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August 30, 2010

Christiane Amanpour

Gloria Estefan

Martina Navratilova


CHRIS WIDMAIER: Thank you very much for joining us. We just had our very special opening night ceremony. Obviously joined by some very special guests. I'm going to ask Martina Navratilova to sit in the middle here, and she'll be flanked by Christiane Amanpour and Gloria Estefan. Once they get situated, we'll open it up to questions.

Q. Martina, I'd like to ask you a question. How can you possibly connect the dots or compare leaving your homeland, overcoming or fighting homophobia, coming out, and now your battle against a deadly disease.
MARTINA NAVRATILOVA: Like I said, it's the positive attitude that gets you through life, and it is a choice. I've always been too much of an optimist where I sort of ignore bad stuff until it sits right here in front of me; whereas my sister always worried about everything that could go wrong.
I'm saying nothing is gonna go wrong, and when it does, that's when I deal with it. That's how I've gotten through life. I think it's done me pretty well. I think we all share that optimism and eternal hope in human spirit. And I have to start with myself. I can't be hoping for that in others if I don't have it myself.
So it all relates, whether it's tennis or real life. Whether it's your health issues or winning tennis matches or dealing with the death of your parents, you have to just keep going and have a positive attitude and make the most of what you have.

Q. Where does this sport where you hit a ball back and forth over a net come into all of this?
MARTINA NAVRATILOVA: Like I said, you have to have a positive attitude to be a champion, to be a great tennis player, and you have to be in the moment. I think, again, that's what life is about. And if tennis is not the essence of that, because if you're not with that ball right that split second, if you're just a second late wondering, Oh, did I hit that well? It's too late.
You have to be right in the moment. Again, that translates into real life very nicely.

Q. Christiane, I saw your program this Sunday on TV. Are you going to do a feature story on the US Open this year?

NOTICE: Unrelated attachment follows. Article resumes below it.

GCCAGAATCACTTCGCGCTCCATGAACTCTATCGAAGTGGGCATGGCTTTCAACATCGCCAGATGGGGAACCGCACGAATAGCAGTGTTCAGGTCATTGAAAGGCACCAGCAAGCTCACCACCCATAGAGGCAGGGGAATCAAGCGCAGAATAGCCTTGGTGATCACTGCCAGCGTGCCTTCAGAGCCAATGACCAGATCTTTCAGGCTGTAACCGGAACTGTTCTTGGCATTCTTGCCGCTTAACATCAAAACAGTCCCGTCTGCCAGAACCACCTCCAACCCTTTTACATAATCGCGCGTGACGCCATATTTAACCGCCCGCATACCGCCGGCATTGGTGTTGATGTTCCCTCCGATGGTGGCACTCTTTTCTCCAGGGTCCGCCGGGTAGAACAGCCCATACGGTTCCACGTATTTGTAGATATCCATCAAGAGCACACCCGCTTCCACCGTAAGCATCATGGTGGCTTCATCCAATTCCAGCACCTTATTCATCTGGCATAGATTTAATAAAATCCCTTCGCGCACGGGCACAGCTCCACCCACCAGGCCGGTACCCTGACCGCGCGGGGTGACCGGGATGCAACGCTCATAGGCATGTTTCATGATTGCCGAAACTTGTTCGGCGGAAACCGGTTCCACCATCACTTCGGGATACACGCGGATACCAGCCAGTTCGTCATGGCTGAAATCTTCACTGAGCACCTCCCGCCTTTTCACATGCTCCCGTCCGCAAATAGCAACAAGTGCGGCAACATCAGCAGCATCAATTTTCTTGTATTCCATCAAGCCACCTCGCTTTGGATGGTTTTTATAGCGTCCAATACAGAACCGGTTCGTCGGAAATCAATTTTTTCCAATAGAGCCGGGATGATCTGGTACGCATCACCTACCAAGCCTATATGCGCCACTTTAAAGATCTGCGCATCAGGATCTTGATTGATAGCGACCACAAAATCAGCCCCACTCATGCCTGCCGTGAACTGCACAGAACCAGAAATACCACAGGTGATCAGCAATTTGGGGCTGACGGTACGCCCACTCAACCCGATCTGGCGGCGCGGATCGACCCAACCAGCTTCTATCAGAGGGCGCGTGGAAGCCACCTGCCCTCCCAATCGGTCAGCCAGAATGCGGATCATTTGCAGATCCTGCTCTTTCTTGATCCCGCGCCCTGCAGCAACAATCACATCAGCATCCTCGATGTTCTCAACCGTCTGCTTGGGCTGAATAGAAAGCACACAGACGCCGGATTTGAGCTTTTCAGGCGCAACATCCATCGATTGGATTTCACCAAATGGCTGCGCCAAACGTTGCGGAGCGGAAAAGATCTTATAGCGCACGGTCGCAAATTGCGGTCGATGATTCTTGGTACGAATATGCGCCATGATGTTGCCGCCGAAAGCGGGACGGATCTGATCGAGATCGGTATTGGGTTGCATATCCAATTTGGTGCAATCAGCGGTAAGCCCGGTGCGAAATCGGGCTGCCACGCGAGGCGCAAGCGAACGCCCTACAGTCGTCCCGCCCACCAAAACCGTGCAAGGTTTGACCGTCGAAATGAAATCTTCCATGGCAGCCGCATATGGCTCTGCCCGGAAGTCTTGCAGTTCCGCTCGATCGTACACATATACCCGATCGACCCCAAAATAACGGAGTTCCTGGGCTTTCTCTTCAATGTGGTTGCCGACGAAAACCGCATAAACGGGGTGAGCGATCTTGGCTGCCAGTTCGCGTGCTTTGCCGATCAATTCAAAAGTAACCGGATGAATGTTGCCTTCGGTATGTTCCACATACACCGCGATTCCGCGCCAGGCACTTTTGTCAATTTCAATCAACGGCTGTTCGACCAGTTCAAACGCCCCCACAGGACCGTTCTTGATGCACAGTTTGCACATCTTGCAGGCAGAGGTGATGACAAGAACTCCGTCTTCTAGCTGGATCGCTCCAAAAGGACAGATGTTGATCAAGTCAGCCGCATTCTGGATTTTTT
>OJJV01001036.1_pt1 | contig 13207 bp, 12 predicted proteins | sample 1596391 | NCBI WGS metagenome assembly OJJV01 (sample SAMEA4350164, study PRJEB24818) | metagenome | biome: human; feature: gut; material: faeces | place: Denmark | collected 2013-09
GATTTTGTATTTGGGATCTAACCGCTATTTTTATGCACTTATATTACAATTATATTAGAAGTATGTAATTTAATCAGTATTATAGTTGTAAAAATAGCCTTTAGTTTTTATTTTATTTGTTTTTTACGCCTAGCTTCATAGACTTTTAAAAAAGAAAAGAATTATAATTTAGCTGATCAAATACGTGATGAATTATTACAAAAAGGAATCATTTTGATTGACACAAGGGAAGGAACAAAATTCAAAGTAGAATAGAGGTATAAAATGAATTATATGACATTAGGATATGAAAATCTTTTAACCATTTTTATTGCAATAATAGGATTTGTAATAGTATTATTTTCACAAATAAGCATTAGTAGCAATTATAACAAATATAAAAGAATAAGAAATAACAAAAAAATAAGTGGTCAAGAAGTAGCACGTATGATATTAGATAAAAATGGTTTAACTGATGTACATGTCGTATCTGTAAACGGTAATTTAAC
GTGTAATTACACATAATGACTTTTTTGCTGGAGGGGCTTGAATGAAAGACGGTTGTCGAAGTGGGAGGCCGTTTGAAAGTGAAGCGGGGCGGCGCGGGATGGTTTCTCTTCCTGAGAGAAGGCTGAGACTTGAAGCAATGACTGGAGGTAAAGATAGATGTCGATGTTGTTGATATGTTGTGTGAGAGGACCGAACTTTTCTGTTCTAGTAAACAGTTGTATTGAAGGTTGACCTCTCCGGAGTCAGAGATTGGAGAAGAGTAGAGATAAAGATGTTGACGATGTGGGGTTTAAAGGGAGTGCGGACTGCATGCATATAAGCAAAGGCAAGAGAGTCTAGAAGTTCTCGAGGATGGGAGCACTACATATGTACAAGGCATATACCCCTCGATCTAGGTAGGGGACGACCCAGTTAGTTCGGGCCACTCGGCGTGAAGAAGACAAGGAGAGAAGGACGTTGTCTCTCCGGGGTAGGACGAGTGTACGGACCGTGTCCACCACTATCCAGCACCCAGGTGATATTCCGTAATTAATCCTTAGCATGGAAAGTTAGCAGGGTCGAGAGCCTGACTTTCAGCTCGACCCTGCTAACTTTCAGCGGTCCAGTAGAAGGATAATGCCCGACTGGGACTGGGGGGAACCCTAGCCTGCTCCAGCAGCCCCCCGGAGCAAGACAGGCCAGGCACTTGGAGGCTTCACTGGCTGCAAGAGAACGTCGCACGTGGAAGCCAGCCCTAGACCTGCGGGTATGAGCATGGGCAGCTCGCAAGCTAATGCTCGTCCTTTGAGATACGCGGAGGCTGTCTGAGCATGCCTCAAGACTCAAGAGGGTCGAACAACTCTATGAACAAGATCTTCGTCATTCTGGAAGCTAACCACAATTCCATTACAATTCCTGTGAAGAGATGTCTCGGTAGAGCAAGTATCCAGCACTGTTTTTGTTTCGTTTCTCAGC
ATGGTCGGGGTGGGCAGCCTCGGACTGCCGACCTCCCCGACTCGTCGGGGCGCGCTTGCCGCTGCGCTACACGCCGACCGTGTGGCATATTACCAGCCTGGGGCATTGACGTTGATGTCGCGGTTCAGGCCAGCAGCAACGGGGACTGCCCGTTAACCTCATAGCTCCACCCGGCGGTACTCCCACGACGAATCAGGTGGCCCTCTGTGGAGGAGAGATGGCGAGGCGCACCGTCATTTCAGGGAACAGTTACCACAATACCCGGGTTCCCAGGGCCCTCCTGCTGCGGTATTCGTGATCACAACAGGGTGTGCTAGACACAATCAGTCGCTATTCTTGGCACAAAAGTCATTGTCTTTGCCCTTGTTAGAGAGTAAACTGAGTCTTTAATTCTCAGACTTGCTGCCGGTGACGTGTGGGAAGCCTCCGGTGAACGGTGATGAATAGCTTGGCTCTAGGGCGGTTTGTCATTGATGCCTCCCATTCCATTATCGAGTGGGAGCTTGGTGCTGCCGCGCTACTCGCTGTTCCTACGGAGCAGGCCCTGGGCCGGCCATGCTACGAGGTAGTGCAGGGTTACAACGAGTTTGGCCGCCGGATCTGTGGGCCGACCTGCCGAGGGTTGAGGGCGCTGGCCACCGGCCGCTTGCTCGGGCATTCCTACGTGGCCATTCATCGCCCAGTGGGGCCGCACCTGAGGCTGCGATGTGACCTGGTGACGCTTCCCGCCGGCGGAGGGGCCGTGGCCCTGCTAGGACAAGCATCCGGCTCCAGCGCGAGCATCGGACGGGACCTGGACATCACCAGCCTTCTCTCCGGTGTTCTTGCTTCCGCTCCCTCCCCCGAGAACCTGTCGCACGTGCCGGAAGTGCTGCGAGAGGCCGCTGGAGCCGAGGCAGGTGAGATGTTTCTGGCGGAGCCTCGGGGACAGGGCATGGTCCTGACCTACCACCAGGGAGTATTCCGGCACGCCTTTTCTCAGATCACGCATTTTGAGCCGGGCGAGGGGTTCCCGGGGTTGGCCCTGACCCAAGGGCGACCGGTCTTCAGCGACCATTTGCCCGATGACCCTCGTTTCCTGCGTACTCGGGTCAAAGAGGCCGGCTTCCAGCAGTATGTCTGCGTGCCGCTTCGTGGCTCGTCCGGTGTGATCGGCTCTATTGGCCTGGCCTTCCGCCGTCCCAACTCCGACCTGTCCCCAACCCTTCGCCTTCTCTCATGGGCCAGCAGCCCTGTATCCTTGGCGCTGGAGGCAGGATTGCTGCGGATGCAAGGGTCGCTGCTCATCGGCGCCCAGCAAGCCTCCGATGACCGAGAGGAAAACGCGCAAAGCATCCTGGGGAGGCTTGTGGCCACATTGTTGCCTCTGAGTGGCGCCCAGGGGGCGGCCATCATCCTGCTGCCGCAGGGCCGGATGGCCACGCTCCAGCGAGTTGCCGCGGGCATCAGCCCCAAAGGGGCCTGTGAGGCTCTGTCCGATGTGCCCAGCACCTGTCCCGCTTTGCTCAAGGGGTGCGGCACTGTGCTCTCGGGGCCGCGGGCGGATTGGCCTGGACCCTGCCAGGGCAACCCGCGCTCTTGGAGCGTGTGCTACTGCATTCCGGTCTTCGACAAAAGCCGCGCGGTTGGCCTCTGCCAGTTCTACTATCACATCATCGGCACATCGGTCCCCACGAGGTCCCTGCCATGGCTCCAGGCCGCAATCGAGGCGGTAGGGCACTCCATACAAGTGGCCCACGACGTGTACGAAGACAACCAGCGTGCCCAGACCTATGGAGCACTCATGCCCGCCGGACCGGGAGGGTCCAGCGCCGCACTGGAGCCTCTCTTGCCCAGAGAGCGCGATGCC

CHRISTIANE AMANPOUR: Sometimes I used to wish I was a sports reporter. It's a good thing I wasn't, because I don't have all the credentials that you guys do.
But I've loved tennis since I was a child. I grew up in Iran. I used to ball boy or ball girl, or whatever, all my sisters did. I tried to learn. My first coach told me I had feet like a camel and I didn't run fast enough.
MARTINA NAVRATILOVA: Keep going; never stop.
CHRISTIANE AMANPOUR: It's just so great to be here and have had the opportunity to have done this tonight and to be here with Martina and all the other great honorees.
For us who watch tennis and get inspired by it, it is something inspirational, because certainly when you sit in the grandstand or any court and you watch two people matched against each other and you see them giving everything, it is a real metaphor for everything in life.
I think that's what is so engaging in tennis, and goes way beyond the normal tennis crowd. It's so appealing to people who don't play and just really get a kick out of watching as well. Because it says everything about the human spirit, I think.

Q. Gloria, are you still with Epic Records, still recording?
GLORIA ESTEFAN: No, I'm not. I finished my Sony time. But I'm working on some new music. Nowadays things have totally shifted. The music industry is in a totally different place. The multi-nationals are great, if it works. But I've been there, done that. We have such an organization that we have mounted through the years, that we actually did more of the heavy lifting in the work in my career ourselves.
We prefer it that way because we're more in control. So having that experience, we'd rather keep the ball in our court, if I can use that pun (laughter).
But, yeah, still working on a lot of things. Children's books, we've got the hospitality thing still growing. We're about to open our eighth restaurant, and surprises down the line.

Q. Miami restaurants?
GLORIA ESTEFAN: No. It's not going to be only in Miami. We have in Mexico; we're looking at Panama; we have the new Hard Rock in Seminole, a little further north in Miami, Vero Beach.
GLORIA ESTEFAN: It's a Hard Rock Cafe. We're open a Bongos. They have a casino down in Miami. Well, north of Miami. So we're going to be part of that with them there. But we have separate ones all over. In Miami, Vero Beach where we have a hotel.

Q. Gloria, do you go to the Sony Ericsson a lot, and what are some of your memories?
GLORIA ESTEFAN: I love it. I wonder how those players can play in the heat. Even in the wintertime, it's like being on a baster, like today here coming in today.